The Suicide Rate In Women Is Climbing Faster Than Male Suicide

Suicide is making headlines thanks to Kate Spade’s and Anthony Bourdain’s decision to move on to the next chapter of life using their own fatal creativity. Suicide isn’t a new phenomenon, but the rate of suicides in women is. According to a National Center for Health Statistics study, suicide is rising in women and girls. But male suicides still happen more often than women suicides, according to NCHC’s Dr. Holly Hedegaard. In 2016, 21 males out of 100,000 males took their own life. That same year, only six females out of 100,000 committed suicide.

Even though the female rate of suicide is low, there was a 50 percent jump in female suicides between 2000 and 2016, according to Dr. Hedegaard. During the same period, male suicides increased by 21 percent. Middle age women seem to be the group experiencing the largest percentage of suicides, according to Hedegaard and her colleagues. The suicide rate for women between the ages of 45 and 64 jumped by 60 percent. That is a wake-up call for the medical profession, according to Emory University psychologist Nadine Kaslow. Kaslow did not participate in the Hedegaard study, but she thinks the trend to commit suicides is disturbing.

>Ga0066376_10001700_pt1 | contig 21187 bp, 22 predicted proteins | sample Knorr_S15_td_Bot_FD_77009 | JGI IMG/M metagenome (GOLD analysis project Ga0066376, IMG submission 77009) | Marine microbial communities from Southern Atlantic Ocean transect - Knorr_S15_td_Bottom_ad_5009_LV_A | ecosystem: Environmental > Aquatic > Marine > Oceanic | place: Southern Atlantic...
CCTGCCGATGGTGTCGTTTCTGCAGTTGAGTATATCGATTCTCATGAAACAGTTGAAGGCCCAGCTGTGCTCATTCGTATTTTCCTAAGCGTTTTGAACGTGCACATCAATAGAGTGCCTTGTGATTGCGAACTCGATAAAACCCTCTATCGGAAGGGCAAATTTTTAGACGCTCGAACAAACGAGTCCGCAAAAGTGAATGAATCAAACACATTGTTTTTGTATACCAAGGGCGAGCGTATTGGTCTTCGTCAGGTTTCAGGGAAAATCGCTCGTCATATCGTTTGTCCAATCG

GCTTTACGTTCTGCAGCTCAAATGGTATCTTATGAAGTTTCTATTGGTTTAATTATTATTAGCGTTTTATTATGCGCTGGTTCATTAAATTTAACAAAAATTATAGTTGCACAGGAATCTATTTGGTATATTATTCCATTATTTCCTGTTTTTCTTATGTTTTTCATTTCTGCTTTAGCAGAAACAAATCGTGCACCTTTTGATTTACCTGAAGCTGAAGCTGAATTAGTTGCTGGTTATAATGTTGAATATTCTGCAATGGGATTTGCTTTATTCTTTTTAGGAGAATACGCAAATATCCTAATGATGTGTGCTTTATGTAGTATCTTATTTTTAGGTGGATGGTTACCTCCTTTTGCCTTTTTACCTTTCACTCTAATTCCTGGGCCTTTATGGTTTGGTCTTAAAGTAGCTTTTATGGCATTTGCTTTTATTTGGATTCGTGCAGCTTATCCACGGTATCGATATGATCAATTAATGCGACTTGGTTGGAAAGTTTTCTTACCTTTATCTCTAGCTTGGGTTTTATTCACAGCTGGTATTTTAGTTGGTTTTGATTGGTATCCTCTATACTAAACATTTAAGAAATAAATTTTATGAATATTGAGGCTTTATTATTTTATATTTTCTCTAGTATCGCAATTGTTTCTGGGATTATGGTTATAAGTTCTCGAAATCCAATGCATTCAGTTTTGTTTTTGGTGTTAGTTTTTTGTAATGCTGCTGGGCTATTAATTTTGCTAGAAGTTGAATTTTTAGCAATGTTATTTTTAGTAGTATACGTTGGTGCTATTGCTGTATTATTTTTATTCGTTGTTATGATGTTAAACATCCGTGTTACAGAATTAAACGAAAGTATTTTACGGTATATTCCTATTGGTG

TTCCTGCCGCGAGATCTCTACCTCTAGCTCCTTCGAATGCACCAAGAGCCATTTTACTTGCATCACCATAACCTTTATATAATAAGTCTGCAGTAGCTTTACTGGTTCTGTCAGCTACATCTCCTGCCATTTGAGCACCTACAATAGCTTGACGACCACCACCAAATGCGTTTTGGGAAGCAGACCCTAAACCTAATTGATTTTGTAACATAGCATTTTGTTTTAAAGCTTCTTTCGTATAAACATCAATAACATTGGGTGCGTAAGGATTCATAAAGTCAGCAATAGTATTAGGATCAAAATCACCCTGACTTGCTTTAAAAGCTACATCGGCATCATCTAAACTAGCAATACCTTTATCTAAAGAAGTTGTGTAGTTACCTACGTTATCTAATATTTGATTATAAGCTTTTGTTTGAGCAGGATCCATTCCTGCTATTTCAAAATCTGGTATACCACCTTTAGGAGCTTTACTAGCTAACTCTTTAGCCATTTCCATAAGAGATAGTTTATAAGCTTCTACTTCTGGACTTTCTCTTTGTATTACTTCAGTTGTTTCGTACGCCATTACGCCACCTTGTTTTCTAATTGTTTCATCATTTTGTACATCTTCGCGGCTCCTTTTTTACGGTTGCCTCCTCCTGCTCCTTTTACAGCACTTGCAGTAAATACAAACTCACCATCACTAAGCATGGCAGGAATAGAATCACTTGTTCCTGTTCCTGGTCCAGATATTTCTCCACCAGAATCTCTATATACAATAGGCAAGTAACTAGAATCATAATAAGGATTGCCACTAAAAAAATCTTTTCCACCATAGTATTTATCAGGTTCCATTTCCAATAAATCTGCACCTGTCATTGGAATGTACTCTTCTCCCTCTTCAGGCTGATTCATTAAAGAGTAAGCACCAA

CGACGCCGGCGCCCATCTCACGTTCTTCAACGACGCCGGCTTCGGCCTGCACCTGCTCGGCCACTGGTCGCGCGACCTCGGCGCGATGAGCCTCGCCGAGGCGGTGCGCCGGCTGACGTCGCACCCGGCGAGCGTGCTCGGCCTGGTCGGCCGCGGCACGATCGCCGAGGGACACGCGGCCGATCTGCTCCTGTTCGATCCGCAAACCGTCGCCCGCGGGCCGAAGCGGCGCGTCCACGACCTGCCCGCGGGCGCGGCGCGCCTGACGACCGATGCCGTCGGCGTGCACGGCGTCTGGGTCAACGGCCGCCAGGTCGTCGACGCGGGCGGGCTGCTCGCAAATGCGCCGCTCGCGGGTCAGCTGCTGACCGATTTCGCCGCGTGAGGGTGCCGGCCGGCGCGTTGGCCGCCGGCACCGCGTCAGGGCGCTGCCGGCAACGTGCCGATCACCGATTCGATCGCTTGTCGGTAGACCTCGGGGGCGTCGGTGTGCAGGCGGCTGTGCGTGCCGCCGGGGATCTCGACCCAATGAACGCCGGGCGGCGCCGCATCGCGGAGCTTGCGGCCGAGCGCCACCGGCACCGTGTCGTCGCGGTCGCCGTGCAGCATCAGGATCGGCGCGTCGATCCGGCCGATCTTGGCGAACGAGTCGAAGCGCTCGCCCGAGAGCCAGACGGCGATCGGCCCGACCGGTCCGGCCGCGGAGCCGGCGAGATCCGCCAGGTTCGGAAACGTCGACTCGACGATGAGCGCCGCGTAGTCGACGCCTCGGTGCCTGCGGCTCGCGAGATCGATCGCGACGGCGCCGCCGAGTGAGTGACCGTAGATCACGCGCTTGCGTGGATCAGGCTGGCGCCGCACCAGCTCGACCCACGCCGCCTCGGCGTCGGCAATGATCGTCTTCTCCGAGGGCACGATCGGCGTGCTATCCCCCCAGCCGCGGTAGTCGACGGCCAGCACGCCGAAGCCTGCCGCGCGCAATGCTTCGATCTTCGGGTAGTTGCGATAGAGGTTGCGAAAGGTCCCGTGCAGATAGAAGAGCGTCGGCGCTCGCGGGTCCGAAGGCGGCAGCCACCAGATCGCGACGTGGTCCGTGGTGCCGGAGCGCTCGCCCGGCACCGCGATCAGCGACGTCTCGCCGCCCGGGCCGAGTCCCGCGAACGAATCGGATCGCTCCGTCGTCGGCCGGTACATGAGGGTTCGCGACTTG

Dr. Kaslow believes people commit suicide because of stress. And according to the American Psychological Association, Kaslow is right. Women, especially middle-aged women, are feeling an unprecedented amount of pressure, and that pressure is coming from different sources. Women are dealing with office and home responsibilities, and those responsibilities are more demanding in this IT age. Plus, many middle-aged women are taking care of their aging parents living on borrowed time, thanks to new medical treatments and new drugs. Women see their quality of life slipping away as they age, and they don’t want to depend on drugs and new medical procedures to live.

Being a single parent also plays a role in the rise of suicides in women. Playing the role of mother and father is a daunting and thankless position to experience for some women, according to Kaslow. So those women end their lives when their children become adults.

But it’s not just middle-aged women who are making the suicide rate in females increase. Young girls are ending their lives by suicide to get away from parental and social demands. Some health officials think suicide is the way to leave this reality if men and women are experiencing debilitating and fatal health issues. But there is still a religious stigma associated with suicide, and that stigma won’t go away anytime soon.